The Privilege of Politeness
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Posted by: Naamen Gobert Tilahun
One item that comes up over and over in discussions of racism is that of tone/attitude. People of Color (POC) are very often called on their tone when they bring up racism, the idea being that if POC were just more polite about the whole thing the offending person would have listened and apologized right away. This not only derails the discussion but also tries to turn the insults/race issues into the fault of POC and their tone. Many POC have come to the realization that the expectation of politeness when saying something insulting is a form of privilege. At the core of this expectation of politeness is the idea that the POC in question should teach the offender what was wrong with their statement. Because in my experience what is meant by “be polite” is “teach me”, teach me why you’re offended by this, teach me how to be racially sensitive and the bottom line is that it is no one’s responsibility to teach anyone else. And even when POC are as polite as possible there is still hostility read into the words because people are so afraid of being called racist that they would rather go on offending than deal with the hard road of confronting their own prejudices.
When someone is accused of racism/prejudice and they don’t want to address the concern or even think about it, well then the POC accusing is too loud, too angry. But that ignores the fact that we have every right to be loud and angry. If I were to say something sexist/classist/racist/ablist/etc. I would not expect my friends to say “Well I’m offended by what you said and let’s have a calm discussion of why.” (especially with my friends) I would expect their first and most visceral reaction to be “Listen up, what you just said is fucked up and you better research and correct yourself!” Hell, I’d expect the same response from strangers because I don’t expect them to teach me or help me work through my unconscious prejudices. If I have some fucked up unconscious thoughts it’s my job to break it down and deal with it, no one else’s. Sure there are friends I could turn to but I don’t expect people to help me. For clarifications sake in my mind asking friends for help is not the same as expecting people to teach you. A white friend coming up to me and saying ‘Hey I’m writing this story with a black main character can you read it over?’ is completely different from putting some prejudiced writing/thoughts/beliefs out there and expecting me to be nice and teach you when I run across it. It’s the expectation not the asking that is privilege.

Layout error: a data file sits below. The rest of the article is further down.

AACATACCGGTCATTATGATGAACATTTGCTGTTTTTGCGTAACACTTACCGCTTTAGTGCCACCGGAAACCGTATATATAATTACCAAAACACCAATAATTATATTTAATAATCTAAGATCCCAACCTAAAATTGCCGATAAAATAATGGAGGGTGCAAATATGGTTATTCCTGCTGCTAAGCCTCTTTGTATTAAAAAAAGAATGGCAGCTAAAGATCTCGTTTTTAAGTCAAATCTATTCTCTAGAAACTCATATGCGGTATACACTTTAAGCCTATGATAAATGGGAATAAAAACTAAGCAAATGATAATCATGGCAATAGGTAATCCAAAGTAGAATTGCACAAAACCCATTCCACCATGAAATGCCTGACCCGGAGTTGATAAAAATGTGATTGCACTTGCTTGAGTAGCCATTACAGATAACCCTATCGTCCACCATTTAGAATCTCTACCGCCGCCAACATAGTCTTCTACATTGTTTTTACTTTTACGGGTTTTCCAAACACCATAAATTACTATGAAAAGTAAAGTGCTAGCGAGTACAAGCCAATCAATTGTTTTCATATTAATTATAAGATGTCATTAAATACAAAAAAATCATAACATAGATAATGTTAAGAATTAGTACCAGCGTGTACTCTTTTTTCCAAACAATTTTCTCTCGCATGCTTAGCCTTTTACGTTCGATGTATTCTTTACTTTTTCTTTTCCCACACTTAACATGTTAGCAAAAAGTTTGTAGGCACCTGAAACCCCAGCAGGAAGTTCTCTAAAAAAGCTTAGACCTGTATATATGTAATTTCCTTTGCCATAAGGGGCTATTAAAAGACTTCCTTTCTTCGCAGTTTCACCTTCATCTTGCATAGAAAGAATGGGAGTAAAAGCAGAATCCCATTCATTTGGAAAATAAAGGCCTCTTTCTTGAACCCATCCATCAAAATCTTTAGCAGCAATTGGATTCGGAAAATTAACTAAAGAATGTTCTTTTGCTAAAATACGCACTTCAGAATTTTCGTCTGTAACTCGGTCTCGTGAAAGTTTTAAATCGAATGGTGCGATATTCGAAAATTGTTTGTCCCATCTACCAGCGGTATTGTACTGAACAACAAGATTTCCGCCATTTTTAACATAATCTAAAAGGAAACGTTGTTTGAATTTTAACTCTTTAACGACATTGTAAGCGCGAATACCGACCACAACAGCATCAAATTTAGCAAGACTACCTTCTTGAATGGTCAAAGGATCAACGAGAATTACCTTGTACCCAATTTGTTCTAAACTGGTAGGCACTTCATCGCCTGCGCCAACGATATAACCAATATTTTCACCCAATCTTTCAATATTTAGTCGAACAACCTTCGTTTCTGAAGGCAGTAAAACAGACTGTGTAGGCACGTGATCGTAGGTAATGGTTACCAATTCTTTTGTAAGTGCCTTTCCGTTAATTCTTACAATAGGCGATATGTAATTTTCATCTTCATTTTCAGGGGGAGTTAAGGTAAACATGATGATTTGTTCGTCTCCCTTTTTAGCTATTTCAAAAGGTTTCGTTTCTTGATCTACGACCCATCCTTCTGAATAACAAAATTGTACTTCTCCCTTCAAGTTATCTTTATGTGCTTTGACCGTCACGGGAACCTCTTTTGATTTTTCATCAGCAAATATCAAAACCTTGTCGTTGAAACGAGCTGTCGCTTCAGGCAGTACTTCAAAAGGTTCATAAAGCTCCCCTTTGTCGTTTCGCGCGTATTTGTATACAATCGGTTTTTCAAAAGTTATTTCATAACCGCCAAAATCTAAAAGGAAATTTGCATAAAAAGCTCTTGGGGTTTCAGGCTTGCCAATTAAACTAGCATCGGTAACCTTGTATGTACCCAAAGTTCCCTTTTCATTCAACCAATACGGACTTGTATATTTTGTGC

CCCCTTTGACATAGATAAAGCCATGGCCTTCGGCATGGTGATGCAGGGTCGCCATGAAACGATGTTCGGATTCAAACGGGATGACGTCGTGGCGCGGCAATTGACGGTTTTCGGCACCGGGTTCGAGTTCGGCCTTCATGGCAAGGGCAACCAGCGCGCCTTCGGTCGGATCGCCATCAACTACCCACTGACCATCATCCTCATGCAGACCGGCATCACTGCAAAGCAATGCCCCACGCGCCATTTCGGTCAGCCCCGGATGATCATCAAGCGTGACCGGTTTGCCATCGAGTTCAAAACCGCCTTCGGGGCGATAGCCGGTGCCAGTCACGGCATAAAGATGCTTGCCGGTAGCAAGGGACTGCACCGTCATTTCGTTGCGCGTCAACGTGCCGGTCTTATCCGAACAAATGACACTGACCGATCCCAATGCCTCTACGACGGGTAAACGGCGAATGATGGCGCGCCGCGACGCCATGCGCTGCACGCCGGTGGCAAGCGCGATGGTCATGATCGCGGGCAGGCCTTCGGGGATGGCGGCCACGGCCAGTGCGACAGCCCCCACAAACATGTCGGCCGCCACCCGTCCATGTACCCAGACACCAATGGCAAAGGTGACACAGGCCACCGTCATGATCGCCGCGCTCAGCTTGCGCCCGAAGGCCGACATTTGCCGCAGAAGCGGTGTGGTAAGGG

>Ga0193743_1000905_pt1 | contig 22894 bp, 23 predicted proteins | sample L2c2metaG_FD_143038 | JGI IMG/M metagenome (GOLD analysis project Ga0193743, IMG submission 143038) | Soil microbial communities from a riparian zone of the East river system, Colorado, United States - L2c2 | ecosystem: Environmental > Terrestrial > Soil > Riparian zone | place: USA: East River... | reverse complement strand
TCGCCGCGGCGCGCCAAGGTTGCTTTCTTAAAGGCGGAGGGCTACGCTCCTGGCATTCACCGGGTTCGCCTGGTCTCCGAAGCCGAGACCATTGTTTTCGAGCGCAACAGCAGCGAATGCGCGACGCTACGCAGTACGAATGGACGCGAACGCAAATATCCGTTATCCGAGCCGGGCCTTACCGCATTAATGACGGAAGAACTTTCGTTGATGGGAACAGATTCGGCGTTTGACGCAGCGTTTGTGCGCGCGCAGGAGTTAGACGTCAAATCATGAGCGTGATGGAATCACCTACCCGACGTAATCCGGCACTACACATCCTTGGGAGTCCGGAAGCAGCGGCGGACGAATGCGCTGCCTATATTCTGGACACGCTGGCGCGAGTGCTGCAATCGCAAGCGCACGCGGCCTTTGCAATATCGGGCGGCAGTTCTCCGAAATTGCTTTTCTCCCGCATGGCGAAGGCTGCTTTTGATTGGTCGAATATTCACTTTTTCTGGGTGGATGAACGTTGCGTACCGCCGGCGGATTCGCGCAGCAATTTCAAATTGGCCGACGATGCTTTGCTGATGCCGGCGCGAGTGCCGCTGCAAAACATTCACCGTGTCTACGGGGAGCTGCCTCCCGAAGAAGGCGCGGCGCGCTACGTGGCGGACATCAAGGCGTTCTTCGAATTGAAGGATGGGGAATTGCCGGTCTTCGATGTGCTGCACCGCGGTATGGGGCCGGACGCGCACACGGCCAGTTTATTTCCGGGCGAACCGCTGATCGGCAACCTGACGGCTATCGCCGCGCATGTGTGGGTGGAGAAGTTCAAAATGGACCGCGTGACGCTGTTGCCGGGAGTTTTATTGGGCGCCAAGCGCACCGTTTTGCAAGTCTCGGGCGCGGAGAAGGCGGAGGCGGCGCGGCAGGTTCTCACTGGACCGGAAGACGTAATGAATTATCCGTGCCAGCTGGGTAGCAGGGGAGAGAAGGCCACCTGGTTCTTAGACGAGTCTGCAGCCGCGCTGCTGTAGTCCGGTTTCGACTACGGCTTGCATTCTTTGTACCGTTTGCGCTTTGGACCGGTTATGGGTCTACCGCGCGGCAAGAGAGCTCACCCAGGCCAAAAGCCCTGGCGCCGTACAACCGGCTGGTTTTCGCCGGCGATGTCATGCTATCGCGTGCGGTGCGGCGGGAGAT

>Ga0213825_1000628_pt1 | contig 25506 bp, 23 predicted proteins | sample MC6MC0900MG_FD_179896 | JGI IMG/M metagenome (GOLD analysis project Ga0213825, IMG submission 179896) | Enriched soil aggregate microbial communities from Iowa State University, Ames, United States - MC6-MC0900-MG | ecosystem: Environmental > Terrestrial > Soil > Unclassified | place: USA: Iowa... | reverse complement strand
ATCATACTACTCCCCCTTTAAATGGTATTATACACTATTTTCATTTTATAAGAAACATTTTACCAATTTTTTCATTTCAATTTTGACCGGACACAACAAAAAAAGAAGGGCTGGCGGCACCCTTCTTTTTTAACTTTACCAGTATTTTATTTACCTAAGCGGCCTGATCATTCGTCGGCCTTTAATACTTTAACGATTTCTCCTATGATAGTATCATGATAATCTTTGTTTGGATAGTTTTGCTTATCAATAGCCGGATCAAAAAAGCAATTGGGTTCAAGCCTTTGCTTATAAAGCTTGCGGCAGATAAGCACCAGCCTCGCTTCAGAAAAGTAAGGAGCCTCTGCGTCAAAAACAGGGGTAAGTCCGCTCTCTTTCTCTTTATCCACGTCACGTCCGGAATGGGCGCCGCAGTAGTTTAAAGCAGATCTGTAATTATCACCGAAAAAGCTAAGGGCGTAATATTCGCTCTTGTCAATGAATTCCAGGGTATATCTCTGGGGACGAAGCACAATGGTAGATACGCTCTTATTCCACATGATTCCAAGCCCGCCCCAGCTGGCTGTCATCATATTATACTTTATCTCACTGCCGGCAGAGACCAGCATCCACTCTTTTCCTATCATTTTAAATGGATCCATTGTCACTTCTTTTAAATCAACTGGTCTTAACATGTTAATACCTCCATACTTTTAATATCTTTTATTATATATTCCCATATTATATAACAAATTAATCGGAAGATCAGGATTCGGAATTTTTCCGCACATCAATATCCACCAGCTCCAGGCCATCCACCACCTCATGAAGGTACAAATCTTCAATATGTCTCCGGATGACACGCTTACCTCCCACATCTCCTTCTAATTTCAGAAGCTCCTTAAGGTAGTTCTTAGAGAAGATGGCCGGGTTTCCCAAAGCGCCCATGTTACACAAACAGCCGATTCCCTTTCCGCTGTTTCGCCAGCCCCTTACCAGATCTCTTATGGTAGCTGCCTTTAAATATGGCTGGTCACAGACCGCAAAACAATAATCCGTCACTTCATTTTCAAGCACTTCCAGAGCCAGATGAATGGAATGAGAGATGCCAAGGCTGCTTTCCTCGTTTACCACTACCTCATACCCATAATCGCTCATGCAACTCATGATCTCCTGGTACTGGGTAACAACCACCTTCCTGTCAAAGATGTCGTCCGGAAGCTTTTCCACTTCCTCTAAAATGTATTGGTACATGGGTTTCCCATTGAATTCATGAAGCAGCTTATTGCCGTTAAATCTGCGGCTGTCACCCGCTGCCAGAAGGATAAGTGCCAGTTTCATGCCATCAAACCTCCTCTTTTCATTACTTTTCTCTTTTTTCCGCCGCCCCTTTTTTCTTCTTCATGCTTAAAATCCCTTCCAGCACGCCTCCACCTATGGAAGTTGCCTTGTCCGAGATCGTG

So if you say something racist I may write a detailed reply pointing it out and teaching a bit. I may also go off. Or I may just ignore it. It all depends. Depends on if I just spent the whole day dealing with racism, if I know you, if I think you can learn, if it’s something that’s been repeated over and over and I’m tired of dealing with it and think that you as an (assumed) intelligent person should know better. But you know what they say “If if was a fifth we’d all be drunk.” The point is I should not be expected to respond to racism with a happy-go-lucky smile and a will to teach. I’m not saying it’s okay to say ‘You stupid shit how dare you write this!’ There is a difference between being angry when addressing racism (or sarcastic or “rude”) and insulting people.
See this post has been brewing a long time which is maybe why I seem so “angry” or “rude”. I’ve noticed that when discussions of racism happen online the posts that go up in the aftermath, even some of the ones that address and acknowledge the issues of racism in the incident still say “They didn’t have to be rude about it. There was no call for it.” or “If they had just been more polite the person would have listened.” or some other variation (they of course referring to POC). What these people fail to understand is that if you’ve said something racist and fucked up you’ve already been rude to me. You’ve already offended me and ignorance is no excuse because you are a grown person, you can read, you can research, you can figure out how to treat people with respect and equality.
The question I always ask in these situations and no one ever answers: Why do I (or anyone) have to be polite when we are offended? If someone offends me with racism (either unconscious or deliberate) why should I be nice while confronting them? No one has given an answer to me yet because the answer is for the accused’s comfort level, which brings me back around to the title of this post. It is a privilege to expect someone to confront you on any kind of prejudice politely! I go through every day knowing that I will be offended and there is no politeness when it happens but in return I have to be nice? I have to be polite? I have to be willing to teach you is what is really being said.
Naamen Gobert Tilahun is a creative writer and blogger based in San Francisco. You can visit him at Words From The Center, Words From The Edge, where he discusses writing, science-fiction, movies, and more.